Date of Graduation
Statler College of Engineering and Mineral Resources
Mechanical and Aerospace Engineering
James A. Thompson.
Preferential flow is a mechanistic description of water movement in a soil profile where much of the soil matrix is bypassed during periods of rapid infiltration. The occurrence of preferential flow could lead to the movement of phosphorus (P) down through the soil profile. The objectives of this research were (i) to verify the presence of preferential flow in benchmark West Virginia soil series and (ii) measure soil test phosphorus (STP) levels within the preferential flow pathways and the surrounding soil matrix to determine the effects of preferential flow on phosphorus distribution within the soil profile. A non-reactive dye (Brilliant Blue FD&C) was applied in a ponding application to identify the preferential flow pathways in selected benchmark soil series in pasture management schemes with long-term historical applications of animal waste. The dye applications were excavated and digital images of the preferential flow pathways were taken. Soil samples from the stained (preferential flow paths) and unstained (surrounding soil matrix) portions of the soil profile were collected within each pedogenic horizon and analyzed for STP. All selected series, exhibited preferential flow. STP levels were statistically higher (p=<0.05) in the stained soil matrix.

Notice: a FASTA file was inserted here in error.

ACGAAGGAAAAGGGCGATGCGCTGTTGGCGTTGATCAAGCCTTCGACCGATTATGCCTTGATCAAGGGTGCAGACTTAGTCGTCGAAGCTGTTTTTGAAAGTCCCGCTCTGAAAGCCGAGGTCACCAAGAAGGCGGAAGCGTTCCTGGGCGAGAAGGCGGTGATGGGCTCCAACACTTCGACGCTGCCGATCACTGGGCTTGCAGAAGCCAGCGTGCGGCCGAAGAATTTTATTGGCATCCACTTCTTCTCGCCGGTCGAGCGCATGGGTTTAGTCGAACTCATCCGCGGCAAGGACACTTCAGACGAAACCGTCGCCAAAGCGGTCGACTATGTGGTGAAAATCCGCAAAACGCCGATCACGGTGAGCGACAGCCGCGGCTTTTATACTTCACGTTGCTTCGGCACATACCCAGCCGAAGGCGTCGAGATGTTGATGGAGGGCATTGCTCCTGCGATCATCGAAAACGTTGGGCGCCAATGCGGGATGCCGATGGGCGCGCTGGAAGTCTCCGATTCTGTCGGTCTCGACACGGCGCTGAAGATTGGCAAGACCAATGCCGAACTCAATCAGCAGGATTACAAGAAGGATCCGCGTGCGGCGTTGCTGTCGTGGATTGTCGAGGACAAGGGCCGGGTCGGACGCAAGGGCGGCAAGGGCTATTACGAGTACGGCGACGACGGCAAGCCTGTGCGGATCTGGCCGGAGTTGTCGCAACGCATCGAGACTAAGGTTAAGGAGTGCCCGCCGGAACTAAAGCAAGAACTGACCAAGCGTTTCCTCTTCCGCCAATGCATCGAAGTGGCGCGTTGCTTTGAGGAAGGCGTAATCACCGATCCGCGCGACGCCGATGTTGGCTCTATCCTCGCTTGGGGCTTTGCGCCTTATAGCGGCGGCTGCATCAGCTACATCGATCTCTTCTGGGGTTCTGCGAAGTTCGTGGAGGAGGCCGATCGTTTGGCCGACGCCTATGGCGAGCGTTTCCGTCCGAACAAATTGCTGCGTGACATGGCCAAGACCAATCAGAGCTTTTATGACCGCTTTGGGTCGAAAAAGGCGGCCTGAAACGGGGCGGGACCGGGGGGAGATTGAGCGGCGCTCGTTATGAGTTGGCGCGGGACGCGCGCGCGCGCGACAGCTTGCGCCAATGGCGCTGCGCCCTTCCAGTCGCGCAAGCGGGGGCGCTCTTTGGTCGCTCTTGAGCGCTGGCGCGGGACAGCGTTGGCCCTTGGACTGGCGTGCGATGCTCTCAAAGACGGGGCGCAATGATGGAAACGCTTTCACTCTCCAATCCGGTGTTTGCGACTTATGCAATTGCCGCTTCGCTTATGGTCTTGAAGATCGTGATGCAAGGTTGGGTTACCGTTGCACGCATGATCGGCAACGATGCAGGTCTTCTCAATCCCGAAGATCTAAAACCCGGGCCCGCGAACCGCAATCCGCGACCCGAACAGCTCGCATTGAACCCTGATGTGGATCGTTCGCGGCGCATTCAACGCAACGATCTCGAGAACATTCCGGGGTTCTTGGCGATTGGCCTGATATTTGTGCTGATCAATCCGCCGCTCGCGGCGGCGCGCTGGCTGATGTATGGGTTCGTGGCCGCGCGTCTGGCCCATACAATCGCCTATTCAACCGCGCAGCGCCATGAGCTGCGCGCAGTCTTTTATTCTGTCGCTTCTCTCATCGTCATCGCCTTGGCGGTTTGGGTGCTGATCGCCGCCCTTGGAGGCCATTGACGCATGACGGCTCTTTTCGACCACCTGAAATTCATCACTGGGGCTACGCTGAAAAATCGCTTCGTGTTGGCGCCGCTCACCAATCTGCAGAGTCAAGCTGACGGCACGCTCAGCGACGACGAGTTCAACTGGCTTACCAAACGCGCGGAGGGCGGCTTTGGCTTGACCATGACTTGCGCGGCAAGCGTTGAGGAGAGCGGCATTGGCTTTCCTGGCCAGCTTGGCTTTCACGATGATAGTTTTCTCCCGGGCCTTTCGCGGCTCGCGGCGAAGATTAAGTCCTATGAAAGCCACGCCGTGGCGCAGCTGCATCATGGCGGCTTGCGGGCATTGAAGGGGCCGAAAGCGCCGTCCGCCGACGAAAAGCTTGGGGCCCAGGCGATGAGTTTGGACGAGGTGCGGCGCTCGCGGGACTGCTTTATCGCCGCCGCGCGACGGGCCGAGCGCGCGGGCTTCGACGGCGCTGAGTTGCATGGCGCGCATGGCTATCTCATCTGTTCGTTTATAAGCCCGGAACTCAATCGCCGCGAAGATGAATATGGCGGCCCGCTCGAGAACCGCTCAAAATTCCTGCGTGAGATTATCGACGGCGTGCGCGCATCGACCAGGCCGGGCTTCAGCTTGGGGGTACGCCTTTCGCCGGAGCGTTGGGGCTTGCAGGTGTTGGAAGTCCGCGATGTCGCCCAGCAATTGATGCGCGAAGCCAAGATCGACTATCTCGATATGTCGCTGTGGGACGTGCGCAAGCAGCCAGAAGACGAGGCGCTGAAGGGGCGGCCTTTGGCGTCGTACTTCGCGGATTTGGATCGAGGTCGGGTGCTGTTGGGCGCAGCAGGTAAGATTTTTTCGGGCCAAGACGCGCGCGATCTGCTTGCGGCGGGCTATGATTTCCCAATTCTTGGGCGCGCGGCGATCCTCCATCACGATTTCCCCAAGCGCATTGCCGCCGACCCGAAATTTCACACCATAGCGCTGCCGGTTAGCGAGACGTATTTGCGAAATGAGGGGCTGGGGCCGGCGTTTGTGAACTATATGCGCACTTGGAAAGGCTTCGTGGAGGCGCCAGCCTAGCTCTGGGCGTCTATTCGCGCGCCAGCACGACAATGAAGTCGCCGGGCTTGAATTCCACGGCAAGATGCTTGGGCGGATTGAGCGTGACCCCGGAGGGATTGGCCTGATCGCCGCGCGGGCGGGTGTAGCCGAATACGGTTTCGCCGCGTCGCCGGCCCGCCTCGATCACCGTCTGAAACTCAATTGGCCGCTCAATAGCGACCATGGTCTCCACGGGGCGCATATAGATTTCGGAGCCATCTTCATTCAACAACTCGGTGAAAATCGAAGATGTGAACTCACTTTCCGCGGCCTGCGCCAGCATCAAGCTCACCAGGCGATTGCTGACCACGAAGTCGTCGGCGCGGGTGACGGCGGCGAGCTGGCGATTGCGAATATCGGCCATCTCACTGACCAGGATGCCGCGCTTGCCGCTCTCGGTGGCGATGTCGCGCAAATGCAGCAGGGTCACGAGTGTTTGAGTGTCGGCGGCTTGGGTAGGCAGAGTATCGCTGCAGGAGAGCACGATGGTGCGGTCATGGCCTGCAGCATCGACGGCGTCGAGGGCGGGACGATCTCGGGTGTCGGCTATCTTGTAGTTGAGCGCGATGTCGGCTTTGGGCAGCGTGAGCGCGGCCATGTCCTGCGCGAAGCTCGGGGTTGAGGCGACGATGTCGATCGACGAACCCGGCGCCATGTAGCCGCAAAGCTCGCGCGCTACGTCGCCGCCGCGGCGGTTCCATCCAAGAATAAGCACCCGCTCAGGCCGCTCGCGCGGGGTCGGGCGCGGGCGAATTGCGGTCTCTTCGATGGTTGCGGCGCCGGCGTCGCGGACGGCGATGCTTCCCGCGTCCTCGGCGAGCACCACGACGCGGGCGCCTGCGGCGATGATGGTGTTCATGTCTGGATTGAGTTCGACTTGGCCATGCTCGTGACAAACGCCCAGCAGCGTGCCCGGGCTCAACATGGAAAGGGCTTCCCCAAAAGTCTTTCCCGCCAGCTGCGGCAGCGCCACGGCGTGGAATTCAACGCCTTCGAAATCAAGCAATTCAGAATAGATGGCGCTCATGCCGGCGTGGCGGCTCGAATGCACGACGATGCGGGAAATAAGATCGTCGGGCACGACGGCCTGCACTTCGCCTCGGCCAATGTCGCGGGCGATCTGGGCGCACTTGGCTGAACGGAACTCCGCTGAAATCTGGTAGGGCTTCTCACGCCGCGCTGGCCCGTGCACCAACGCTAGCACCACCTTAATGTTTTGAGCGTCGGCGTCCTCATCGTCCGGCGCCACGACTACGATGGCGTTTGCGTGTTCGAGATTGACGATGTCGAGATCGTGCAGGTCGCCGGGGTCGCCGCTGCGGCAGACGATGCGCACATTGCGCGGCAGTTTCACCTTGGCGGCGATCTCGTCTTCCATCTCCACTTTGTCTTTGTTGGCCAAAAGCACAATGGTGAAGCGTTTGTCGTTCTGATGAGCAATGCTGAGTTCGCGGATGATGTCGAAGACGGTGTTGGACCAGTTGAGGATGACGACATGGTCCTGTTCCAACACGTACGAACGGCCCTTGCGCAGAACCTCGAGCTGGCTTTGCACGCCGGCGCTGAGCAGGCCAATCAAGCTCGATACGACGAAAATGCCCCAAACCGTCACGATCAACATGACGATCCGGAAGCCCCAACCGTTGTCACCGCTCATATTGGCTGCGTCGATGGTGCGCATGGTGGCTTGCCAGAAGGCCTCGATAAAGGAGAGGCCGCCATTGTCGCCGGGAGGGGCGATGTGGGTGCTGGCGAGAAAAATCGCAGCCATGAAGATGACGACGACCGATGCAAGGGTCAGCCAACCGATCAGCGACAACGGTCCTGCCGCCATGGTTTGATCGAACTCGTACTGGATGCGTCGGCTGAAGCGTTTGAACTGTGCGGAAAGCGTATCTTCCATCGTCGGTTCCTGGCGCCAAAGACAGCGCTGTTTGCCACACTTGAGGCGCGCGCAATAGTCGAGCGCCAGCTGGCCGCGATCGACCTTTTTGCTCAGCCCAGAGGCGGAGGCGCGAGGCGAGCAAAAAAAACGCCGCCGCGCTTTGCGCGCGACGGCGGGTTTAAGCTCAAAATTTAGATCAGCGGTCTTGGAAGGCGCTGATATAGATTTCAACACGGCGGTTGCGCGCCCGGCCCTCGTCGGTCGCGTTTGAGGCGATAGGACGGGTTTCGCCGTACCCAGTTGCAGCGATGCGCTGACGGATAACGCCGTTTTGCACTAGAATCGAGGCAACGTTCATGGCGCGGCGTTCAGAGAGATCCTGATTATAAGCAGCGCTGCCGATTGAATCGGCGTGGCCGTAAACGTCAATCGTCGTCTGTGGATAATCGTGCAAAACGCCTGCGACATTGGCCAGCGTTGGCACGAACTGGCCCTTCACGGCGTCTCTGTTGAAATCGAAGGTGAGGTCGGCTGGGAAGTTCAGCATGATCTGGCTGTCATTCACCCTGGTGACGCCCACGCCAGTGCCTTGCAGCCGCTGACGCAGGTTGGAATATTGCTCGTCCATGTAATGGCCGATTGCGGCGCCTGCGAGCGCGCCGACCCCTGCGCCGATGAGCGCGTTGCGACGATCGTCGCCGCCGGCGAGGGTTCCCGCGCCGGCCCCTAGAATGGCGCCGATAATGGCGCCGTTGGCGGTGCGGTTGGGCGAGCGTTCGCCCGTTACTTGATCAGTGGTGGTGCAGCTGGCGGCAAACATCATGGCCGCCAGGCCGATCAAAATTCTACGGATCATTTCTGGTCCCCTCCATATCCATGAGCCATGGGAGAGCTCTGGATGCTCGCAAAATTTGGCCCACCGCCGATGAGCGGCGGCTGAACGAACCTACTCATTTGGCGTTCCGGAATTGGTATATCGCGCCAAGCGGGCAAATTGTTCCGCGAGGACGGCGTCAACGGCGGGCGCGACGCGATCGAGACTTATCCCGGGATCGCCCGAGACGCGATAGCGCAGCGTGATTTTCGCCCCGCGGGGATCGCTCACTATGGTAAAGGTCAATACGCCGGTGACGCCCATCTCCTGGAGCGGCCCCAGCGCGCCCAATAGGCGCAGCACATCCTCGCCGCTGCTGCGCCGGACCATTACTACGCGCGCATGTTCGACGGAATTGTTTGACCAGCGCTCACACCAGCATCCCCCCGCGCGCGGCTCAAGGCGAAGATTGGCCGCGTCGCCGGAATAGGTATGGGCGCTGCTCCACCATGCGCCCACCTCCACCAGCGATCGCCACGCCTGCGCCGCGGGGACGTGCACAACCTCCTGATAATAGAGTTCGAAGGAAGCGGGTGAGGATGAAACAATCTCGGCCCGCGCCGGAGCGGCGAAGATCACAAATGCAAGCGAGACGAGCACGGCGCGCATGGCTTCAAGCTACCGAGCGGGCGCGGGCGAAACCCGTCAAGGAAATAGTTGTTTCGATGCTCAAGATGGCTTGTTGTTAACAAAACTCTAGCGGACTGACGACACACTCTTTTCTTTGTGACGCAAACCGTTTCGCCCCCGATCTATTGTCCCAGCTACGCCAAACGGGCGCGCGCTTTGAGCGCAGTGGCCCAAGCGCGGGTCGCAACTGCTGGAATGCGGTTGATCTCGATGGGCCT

Harman, Michael B., "Preferential flow and phosphorus translocation in benchmark soils of West Virginia" (2008). Graduate Theses, Dissertations, and Problem Reports. 1930.